David vs Goliath: Why Small Businesses Exceed Expectations

I want to start by dispelling the myth that it’s “safer” to patronize large companies. You may assume that large businesses have better systems in place and will stick around longer.  However, this is not necessarily true. Recent economic woes have demonstrated that giant companies suffer when they lose touch with the granularity of their businesses.

Often times, in an effort to cut expenses, the giants will make significant compromises in quality and service. Some committee adjusts a few numbers on some spreadsheet, and then thousands of customers are liable to suffer as a result. The layers of bureaucracy provide a numbing lag between action and consequence. For the behemoths, it often takes a missed quarterly projection or a government inquiry to implement a change of course.

Of course, there are many remarkable exceptions to this rule. However, I would venture to say that the value of an individual customer is always greater for small businesses than for large corporations. The stores, restaurants, and other small businesses that we patronize are more in touch with our needs. The primary reason is quite simple; small businesses are able to feel their own pulse.

The value of an individual customer is always greater for small businesses than for large corporations.

The pulse of a business is the stream of material events as they happen. Every day, customers make purchases (and returns), vendors make proposals, competitors make changes, employees make progress, and the list goes on… In a small business, you feel all of these things as they happen. If a customer complains about something, or a competitor does something out of the ordinary, you notice. This high level of sensitivity is unique to small businesses.

As a small business, your greatest competitive advantage against Goliath is the ability to feel your own pulse – the granularity of how you function. As a leader of a small team or company, the pulse gives you a sixth sense for what to change, what is fair, and how to retain your customers.

As a small business, your greatest competitive advantage against Goliath is the ability to feel your own pulse – the granularity of how you function.

As a customer, you benefit when the businesses you patronize can feel their own pulse. When you return something a day late or notice a flaw in the service, you are usually accommodated. When the store or restaurant is at fault, they take responsibility without making you fill out some form or calling some department that only takes calls from 9-5. Small businesses exceed our expectations not because they need to, but because they know when to. Without the shackles of rigid corporate policies, small businesses are able to tune into our needs and adapt as necessary.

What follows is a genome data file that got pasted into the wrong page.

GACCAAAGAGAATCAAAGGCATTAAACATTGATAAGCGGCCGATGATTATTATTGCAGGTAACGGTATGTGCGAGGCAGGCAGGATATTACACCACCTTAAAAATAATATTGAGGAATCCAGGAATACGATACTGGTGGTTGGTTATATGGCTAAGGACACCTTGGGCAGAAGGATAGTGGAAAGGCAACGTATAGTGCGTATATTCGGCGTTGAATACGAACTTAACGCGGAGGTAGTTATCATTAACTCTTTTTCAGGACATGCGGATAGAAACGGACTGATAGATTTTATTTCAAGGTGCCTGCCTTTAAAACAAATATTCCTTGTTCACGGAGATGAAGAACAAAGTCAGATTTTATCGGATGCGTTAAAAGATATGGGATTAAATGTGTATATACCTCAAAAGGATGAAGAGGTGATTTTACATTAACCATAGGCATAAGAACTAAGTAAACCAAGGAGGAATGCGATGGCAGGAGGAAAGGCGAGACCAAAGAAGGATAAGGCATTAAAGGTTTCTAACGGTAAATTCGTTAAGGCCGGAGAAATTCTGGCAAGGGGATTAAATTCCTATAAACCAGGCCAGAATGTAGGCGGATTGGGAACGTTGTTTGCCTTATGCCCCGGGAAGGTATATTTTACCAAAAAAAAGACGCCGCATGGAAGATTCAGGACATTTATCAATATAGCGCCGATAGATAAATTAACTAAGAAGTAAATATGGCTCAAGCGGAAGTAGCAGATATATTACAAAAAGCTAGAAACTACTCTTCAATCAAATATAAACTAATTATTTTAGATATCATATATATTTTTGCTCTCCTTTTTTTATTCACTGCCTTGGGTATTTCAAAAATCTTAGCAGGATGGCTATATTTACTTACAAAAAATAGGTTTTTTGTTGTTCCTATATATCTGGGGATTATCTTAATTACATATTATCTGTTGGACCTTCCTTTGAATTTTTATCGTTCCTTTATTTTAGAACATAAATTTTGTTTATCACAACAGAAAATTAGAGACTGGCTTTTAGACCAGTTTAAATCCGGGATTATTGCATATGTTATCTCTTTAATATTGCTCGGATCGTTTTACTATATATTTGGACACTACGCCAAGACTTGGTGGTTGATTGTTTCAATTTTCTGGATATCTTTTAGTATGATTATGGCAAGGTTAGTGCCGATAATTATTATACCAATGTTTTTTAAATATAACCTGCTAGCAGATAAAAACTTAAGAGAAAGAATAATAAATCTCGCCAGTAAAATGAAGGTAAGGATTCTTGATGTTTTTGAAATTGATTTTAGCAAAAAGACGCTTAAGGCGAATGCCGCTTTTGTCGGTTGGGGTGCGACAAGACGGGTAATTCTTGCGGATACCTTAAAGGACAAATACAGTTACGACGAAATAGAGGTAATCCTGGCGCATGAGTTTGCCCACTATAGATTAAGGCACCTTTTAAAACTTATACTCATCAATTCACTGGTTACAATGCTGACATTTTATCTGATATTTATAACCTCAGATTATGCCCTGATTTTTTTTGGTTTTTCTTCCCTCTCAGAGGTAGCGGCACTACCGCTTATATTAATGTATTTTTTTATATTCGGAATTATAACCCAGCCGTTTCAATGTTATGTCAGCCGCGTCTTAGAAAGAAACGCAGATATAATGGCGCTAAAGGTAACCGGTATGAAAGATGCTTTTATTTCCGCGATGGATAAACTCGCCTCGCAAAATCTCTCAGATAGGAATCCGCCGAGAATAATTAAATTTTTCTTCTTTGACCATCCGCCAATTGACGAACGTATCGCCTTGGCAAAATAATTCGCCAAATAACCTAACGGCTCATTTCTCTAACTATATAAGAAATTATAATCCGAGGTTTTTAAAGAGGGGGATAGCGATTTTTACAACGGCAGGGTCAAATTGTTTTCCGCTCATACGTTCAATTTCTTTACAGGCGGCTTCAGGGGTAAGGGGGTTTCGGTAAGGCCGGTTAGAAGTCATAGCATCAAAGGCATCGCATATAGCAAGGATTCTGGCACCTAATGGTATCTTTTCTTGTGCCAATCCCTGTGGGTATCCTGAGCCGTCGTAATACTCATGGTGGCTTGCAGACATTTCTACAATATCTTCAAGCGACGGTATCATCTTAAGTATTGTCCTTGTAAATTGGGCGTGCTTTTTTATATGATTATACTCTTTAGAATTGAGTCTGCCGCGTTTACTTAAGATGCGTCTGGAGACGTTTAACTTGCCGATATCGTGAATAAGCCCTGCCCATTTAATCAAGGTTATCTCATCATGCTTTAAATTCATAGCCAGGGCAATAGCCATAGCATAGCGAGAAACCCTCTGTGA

In celebration of small business, we, as customers, should take a moment to recognize the value of being remembered by name, asking for help without navigating a phone tree, and being taken into account. For those of us in large companies, we should be inspired by small businesses to rediscover the pulse that we lost along the way. And for those of us running a small business, we should market our strengths, keep a finger on the pulse, and preserve our precious advantage.

As we look toward the future of small business, a few thoughts on how to support the creativity and adaptability that are our key competitive advantages:

  1. Strive to preserve creativity amidst bureaucracy.
  2. Forget about “face time” and focus on results.
  3. Embrace confrontation and fight your way to breakthroughs.
  4. Measure meetings with action, not attendance.
  5. Focus on MACRO rather than MICRO management.
  6. Encourage regular feedback exchange among team members.
  7. Practice the art of restraint as a creative leader.
  8. Recognize that not everything is urgent, and manage your team’s energy wisely.
    Small Business Saturday

Thanks to American Express for sponsoring this post about small business from Behance CEO Scott Belsky.  American Express is presenting Small Business Saturday, a way to honor the local merchants who are the backbone of the economy, this Saturday, November 27.  They’re offering statement credits to people who shop at small businesses, advertising for small-business owners, and donations to Girls Inc. for “Likes” of the Small Business Saturday page on Facebook.  Join the celebration by clicking the “Like” button and then visiting the Facebook page to learn more.

More insights on: Iteration, Leadership

Scott Belsky